A newcomer to Maine’s recreational Cannabis market, Third Shift Resin is proving to be a welcome addition to the state’s burgeoning adult-use industry thanks to a focus on single source, whole plant, fresh frozen, farm-to-table solventless concentrates. Third Shift uses freshly harvested plants, which are processed by deep-freezing the material immediately – resulting in a more complete preservation of terpenes. The buds are then washed with ice water and trichomes are collected using screened bags. The end product is then pressed into rosin.
Third Shift Resin’s staff are true terp heads and the company is pulling out all the stops to set their products apart from the rest of the industry. Their packaging creates the feeling of receiving something valuable and even collectible. While many other Cannabis and concentrate producers use square boxes or clear jars, Third Shift employs circular boxes and black-out jars for their products. Clearly, the company knows how to stand out by including unique touches that appeal to the consumer.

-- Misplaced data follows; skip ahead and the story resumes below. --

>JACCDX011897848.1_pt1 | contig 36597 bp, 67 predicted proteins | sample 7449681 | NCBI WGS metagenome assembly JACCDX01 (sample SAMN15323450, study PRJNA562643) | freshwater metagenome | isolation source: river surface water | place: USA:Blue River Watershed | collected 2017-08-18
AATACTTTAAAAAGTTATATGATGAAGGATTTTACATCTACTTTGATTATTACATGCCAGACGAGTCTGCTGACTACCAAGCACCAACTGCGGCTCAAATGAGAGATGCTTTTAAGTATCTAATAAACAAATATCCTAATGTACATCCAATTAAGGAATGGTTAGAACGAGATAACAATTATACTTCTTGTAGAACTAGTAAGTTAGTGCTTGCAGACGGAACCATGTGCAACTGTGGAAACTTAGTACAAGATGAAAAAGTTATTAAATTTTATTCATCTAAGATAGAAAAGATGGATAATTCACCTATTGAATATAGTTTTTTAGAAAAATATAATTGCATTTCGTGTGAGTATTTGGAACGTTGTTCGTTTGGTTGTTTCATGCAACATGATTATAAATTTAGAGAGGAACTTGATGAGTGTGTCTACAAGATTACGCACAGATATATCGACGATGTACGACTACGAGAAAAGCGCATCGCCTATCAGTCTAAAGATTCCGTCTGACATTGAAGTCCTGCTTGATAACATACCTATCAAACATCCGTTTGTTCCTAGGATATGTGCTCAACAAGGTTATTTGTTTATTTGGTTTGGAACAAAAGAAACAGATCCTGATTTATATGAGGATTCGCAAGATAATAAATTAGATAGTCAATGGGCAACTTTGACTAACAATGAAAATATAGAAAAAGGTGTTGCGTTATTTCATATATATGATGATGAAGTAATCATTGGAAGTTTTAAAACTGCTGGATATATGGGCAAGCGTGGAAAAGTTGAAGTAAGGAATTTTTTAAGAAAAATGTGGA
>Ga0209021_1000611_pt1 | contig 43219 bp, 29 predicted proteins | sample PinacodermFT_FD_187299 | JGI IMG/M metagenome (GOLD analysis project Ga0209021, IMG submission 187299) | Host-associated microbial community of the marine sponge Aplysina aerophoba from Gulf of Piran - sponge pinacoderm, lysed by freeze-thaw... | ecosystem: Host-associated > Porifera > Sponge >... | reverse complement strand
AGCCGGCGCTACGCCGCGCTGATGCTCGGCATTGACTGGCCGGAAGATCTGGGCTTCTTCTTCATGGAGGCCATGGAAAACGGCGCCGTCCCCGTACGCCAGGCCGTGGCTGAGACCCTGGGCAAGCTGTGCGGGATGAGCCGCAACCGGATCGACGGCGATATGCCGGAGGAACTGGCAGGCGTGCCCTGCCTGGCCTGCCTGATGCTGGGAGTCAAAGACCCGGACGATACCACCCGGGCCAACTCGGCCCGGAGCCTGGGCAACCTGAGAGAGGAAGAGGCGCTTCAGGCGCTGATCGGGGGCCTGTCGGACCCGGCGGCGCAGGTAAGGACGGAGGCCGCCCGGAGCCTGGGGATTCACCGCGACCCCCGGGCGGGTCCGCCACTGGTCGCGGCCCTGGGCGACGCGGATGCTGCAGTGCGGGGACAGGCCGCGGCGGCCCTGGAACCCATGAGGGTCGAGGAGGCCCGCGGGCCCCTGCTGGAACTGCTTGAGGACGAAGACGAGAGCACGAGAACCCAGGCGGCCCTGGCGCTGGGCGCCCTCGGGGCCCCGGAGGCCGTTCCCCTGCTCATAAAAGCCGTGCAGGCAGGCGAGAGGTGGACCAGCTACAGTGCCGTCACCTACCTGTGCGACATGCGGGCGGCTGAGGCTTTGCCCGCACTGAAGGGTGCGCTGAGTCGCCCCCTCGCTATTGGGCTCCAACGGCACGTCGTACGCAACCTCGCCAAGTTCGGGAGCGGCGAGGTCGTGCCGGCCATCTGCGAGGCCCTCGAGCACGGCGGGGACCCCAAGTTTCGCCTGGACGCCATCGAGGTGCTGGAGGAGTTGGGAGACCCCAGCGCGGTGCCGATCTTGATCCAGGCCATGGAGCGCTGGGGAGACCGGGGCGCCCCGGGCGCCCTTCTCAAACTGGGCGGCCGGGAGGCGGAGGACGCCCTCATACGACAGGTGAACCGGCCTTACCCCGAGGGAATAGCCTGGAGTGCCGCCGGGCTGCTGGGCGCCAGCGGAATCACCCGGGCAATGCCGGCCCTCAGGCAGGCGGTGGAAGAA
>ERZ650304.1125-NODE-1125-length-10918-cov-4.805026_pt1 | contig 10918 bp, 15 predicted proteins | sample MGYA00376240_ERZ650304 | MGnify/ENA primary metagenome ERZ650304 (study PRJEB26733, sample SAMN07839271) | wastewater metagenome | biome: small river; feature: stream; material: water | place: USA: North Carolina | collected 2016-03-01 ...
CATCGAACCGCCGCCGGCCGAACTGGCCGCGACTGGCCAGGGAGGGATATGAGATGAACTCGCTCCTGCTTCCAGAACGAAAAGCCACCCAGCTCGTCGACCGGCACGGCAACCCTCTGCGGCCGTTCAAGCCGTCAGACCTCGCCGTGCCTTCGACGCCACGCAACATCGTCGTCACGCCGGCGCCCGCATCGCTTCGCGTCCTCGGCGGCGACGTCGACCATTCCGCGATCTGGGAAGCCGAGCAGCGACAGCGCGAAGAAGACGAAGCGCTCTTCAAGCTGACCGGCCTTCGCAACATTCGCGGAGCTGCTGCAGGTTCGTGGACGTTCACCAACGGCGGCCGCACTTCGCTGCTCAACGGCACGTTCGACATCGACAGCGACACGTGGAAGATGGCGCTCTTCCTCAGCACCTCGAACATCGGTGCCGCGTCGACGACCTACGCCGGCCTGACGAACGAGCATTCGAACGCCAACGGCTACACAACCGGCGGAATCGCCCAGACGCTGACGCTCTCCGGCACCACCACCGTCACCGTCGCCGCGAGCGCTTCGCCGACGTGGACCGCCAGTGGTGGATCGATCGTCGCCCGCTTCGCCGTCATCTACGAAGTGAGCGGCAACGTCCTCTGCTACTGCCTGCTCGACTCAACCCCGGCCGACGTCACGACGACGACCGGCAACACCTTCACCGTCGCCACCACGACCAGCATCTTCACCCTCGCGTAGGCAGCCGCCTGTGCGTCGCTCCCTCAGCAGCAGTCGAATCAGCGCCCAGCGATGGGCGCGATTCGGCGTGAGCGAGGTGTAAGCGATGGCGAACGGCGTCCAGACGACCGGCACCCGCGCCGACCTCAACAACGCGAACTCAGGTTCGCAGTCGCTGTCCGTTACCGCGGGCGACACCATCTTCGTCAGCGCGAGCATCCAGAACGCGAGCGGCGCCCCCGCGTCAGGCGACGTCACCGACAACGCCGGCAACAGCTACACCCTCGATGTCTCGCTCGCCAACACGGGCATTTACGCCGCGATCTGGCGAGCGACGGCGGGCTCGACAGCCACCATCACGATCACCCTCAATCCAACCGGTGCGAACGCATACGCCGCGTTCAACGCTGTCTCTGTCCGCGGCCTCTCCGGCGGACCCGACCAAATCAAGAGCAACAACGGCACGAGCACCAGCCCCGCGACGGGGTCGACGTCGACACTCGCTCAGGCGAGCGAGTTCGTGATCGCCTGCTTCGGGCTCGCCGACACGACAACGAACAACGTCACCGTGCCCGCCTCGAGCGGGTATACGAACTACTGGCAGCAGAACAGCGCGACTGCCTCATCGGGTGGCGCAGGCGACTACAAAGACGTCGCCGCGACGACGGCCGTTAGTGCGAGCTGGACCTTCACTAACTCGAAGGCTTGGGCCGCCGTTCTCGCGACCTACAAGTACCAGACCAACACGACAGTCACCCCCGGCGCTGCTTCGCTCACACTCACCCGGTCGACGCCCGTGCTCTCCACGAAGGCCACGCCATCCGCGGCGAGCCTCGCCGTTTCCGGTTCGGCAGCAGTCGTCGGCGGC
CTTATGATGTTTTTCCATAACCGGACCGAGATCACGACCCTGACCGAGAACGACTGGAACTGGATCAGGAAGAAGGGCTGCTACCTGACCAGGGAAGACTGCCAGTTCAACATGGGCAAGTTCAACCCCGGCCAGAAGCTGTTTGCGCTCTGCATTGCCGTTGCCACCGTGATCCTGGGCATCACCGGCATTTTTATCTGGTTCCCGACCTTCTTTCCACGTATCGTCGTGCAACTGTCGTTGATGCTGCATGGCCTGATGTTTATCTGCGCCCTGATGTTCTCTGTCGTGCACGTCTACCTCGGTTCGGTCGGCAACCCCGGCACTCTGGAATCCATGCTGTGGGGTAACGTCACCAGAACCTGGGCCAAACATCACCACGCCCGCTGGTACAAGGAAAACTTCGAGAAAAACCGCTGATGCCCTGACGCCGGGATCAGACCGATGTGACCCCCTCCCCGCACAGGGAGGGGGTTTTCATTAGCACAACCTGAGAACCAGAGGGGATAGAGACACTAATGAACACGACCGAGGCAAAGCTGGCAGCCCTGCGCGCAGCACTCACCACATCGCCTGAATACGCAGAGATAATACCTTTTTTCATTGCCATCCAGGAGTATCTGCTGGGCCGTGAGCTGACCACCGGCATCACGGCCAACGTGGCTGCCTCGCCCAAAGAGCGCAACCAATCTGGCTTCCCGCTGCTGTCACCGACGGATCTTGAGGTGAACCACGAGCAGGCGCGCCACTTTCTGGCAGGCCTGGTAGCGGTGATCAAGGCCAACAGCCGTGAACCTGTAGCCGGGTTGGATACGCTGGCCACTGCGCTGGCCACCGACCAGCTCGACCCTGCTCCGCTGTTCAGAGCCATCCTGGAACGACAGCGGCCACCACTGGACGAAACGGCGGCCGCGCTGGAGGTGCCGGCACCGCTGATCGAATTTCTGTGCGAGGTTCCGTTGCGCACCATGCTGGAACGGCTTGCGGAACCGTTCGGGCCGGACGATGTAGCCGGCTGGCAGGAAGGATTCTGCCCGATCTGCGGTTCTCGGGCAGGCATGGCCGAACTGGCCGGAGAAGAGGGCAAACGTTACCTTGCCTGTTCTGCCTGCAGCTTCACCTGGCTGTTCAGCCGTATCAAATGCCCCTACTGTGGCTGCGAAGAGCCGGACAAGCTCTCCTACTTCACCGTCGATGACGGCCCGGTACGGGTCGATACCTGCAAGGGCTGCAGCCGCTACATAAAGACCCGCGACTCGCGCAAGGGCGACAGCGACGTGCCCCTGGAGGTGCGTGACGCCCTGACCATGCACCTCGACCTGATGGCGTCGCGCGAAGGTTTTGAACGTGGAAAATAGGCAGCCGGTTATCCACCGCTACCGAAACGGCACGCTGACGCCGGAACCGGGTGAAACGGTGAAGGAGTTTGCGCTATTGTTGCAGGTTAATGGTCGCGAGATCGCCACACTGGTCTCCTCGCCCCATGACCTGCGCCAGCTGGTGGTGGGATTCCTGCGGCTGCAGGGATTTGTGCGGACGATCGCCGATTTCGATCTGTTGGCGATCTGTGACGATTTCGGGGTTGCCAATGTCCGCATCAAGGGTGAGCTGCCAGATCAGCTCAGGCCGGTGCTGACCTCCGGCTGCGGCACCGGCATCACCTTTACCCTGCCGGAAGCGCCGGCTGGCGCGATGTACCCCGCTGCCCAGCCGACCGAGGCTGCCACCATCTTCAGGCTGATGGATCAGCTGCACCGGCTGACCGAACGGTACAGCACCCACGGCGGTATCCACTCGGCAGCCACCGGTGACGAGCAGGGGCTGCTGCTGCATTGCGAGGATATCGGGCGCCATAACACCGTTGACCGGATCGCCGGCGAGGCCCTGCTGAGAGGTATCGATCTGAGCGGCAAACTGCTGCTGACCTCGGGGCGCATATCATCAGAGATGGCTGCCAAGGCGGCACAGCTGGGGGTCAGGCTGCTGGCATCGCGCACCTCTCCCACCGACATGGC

The Pineapple Sundae Driver is an in-house mix of strains that combines the complexity of their Hell’s Kitchen Kush and extra tutti-fruity Sundae Driver. Oozing with terps, this 90u live rosin reeks of melting grape candies and whipped cream, along with notes of citrus and gas. Consumed at low temp, this live rosin is otherworldly. After each dab, terps linger on your palate as the room fills with a pleasing potpourri aroma.
As for the hash itself, it doesn’t get better than first-wash 90u (a highly desirable measurement for the size of the holes in the screening bags because it collects the resinous heads of trichomes). Third Shift’s Pineapple Sundae Driver is truly the crème de le crème and demonstrates the company’s top tier quality control. And if you combine it with just about anything it’s going to slap, thanks to a terpene profile so distinct you could pick it out in a lineup of 100 different varieties. Be sure to grab some of this if you come across it … you’ll thank me later.
This article was originally published in the March 2022 issue of Northeast Leaf.
View our archive on issuu.